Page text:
Many graduates from the WMU Music Theatre Performance (MTP) program have graced the stages of Broadway, Chicago, National Tours and major regional theatres. It is always exciting to graduate and to have your theatre dreams come true. In addition to these opportunities, many music theatre students have taken their talents to the high seas. Performing as a cast member on one of the numerous cruise line has become a very lucrative and exciting way for young music theatre graduates to see the world and jumpstart their careers. While life on a cruise ship may not be for everyone, it is certainly an experience worth exploring.
Recent WMU Music Theatre Performance alumni working on cruise lines include: Nick Petrelli (Aida Cruises), Mike Perlongo (Norwegian Cruise Line), Colton Steele (Carnival Cruise Line), Elliott Litherland (Disney Cruise Lines), Andrea Arvanigian (Disney Cruise Lines), Elijah Curry (Carnival Cruise Lines), Shari Mocheit (Norwegian Cruise Lines), Bello Pizzimenti (Viking Cruise Line), and Zach Bezdziecki (Crystal Cruise Lines).
Some of our ocean-bound alums have shared their experiences:
Working on Crystal Cruises definitely pushed me to become a better and more professional performer. Learning five one-hour shows and two thirty-minute shows in 4 weeks was a grueling task, but it definitely helped me be able to pick up choreography faster and easier for auditions in the future. Cruise ships opened my eyes to experiences and sights that I never would have dreamed of. Being able to travel the world and to be able to perform while doing it was a fantastic experience that I would recommend to anyone who is wanting a lifestyle like that.
In addition to my experience at sea, I have found professional theme park work is very rewarding. I've done five different contracts with Busch Gardens Williamsburg. Through Busch Gardens, I've been able to work with the likes of Karma Camp (Signature Theatre) and Jennifer Jancuska (Broadway's Hamilton). Show days consist of usually five to six shows a day. I've built so much stamina from doing a schedule like that, helping me get through a two-hour book show with ease. You make so many wonderful connections with directors, choreographers, and performers. I would recommend it to anyone looking for a fun experience that will reach out to thousands of people a day.
Working for Norwegian Cruise Line has been a dream come true. I’ve been on contract for 6 months and have met some of the best people and traveled to some of the most beautiful counties in the world! Working for a cruise ship is the perfect way to network, meet people from all over the world, and get to perform every single day. I always said I wanted to travel the world while I was young...and getting paid to do so makes it so much better. The audition process was tough but I stayed persistent and forced myself in the room every chance I got. I auditioned for NCL five times before my first offer and took all their notes and criticism to heart to ensure that I was setting myself up to be exactly what they were looking for. Now, I’m set up to start another contract later this year and have gained so much performance and life experience from this opportunity. I’m currently performing as the West Coast Swing Feature in Swing! The Musical. I was able to work with the original Broadway director/choreographer, Miss Lynn Taylor Corbett, and it was such a joy bringing her original choreography back to the stage!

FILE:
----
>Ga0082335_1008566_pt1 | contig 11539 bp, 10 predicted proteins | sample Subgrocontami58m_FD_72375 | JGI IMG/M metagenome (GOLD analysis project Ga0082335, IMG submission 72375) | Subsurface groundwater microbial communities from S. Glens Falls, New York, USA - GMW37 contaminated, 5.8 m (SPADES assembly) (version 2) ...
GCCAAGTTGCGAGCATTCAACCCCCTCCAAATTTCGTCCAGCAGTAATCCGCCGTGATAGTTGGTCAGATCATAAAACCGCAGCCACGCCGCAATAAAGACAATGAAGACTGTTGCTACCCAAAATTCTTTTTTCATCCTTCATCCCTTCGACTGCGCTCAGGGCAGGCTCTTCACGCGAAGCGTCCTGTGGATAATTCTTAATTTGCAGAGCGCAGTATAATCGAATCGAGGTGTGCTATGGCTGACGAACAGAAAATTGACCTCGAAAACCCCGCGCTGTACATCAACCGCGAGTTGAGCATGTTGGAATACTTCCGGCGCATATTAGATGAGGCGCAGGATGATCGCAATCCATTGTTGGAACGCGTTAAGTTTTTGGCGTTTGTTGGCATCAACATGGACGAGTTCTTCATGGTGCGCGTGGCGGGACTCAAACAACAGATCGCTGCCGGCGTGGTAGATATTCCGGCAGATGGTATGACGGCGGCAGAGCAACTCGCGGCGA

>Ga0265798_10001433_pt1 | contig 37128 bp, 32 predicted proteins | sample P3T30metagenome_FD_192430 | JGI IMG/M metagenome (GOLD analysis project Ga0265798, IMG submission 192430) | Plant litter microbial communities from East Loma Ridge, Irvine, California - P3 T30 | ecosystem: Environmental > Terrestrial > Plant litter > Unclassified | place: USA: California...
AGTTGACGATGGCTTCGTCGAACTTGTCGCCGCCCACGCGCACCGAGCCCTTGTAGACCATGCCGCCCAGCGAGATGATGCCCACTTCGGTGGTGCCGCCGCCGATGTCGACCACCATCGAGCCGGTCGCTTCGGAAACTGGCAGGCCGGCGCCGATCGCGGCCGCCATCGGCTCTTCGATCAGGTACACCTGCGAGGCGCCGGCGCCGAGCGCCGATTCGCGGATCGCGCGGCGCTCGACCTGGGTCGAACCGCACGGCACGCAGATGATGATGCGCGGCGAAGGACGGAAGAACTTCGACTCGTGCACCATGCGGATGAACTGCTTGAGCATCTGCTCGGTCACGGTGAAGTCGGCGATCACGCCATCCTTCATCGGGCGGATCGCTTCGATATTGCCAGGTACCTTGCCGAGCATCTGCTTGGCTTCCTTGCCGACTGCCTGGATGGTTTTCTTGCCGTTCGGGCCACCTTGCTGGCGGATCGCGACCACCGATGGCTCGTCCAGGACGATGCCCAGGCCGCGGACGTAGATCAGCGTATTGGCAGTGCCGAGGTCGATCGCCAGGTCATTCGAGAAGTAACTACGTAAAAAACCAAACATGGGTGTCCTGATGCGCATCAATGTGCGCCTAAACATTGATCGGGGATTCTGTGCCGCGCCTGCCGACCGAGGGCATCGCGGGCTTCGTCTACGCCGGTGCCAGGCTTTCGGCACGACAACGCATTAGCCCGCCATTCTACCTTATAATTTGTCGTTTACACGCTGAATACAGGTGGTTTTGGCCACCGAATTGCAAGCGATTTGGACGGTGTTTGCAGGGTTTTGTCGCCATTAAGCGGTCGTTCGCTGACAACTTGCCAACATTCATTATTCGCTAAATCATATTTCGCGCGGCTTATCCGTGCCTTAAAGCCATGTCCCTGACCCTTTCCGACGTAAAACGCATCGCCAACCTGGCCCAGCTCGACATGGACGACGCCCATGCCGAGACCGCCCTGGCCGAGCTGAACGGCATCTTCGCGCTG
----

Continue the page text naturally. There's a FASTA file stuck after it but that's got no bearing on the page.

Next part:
From this job, I ended up booking my next gig, which only goes to show you how important networking and getting your face out there really is. I’ll be traveling to North Carolina 6 days after disembarking the ship to be in a production of Beauty and the Beast at the Temple Theatre!
Every performance opportunity is a door to another. I urge everyone to always put your best foot forward and to create some sort of relationship with everyone you meet. You never know who will be in the audience to offer you your next gig.